National Conference on Millets on the theme ‘The Future Super Food for India’
Recently, the Ministry of Food Processing Industries has inaugurated the National Coarse Cereals Conference on the theme ‘The Future Super Food for India’.
Coarse grains are a group of grasses with small seeds. It is produced for human consumption as a grain/food crop or as fodder.
Due to being rich in nutrients like protein, vitamin-A, iron and iodine, they are called superfoods.
It is a crop grown in Kharif season (July to October). Bajra, finger millet/ragi (cereal), and jowar are Kharif crops.
Agro-climatic conditions: These crops are grown in well-drained loamy soils in arid and semi-arid regions of Haryana, Uttar Pradesh, Chhattisgarh, Gujarat, Rajasthan etc.
Importance of Millets
- Its cultivation does not require much mechanization. It can tolerate drought. It takes less time to prepare the crop. This helps in meeting the demand for food.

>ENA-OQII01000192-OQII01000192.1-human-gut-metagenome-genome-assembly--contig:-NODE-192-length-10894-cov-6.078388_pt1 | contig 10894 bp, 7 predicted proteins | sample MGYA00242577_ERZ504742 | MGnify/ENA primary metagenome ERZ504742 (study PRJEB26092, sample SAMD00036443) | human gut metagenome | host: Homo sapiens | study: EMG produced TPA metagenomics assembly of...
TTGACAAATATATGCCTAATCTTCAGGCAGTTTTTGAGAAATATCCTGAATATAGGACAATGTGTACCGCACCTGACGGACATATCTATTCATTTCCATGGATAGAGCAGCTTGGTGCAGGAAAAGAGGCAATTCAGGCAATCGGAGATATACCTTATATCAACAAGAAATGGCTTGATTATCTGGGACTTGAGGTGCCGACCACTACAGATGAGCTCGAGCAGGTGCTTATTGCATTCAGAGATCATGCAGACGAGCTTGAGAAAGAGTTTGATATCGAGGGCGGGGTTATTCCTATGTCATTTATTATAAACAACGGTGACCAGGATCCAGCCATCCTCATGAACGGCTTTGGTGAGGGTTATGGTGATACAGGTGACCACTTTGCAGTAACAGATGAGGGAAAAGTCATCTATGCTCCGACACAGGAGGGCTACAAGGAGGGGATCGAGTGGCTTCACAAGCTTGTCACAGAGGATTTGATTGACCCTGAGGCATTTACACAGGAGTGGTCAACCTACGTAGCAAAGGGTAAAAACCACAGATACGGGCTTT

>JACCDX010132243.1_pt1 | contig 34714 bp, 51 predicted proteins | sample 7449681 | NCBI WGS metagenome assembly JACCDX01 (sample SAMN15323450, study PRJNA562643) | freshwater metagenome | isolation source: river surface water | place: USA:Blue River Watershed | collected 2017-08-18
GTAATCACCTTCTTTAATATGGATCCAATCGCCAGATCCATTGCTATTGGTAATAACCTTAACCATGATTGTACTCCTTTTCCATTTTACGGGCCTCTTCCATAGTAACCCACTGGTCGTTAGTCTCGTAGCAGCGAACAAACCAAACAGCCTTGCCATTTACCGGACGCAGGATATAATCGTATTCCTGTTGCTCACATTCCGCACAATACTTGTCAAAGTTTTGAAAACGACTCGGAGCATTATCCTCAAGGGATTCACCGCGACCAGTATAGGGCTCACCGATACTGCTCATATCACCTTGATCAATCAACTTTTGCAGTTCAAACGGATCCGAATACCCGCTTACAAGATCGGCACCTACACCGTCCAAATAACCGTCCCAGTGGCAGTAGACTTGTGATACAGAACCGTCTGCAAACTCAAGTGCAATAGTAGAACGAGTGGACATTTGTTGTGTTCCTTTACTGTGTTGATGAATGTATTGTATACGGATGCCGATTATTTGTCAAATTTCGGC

- It is used as both food and fodder as a mixed farming system.
- Traditionally it is related to tribal farming practice. like; Ragi Habba festival of Karnataka.
- It has the ability to store carbon. It is helpful in climate adaptation for food security.
Government first for coarse cereals-
- Integrated Cereals Development Programme: It aims at increasing the overall productivity under specific crop based systems.
- Initiative for Nutritional Security through Intensive Millets Promotion (INSIMP)
It has the following objectives-
- Bringing 5 lakh hectares of land under coarse cereals cultivation,
- To supply hybrid seeds, and to set up mixed coarse grain processing units.
- Coarse cereals are included under the Public Distribution System.
India is the 5th largest exporter of coarse cereals globally. India’s share in the total global coarse cereals production in the year 2020 was around 41%. The government had declared the year 2018 as the National Year of Coarse Cereals. The Food and Agriculture Organization will observe 2023 as the International Year of Coarse Cereals.
Source – The Hindu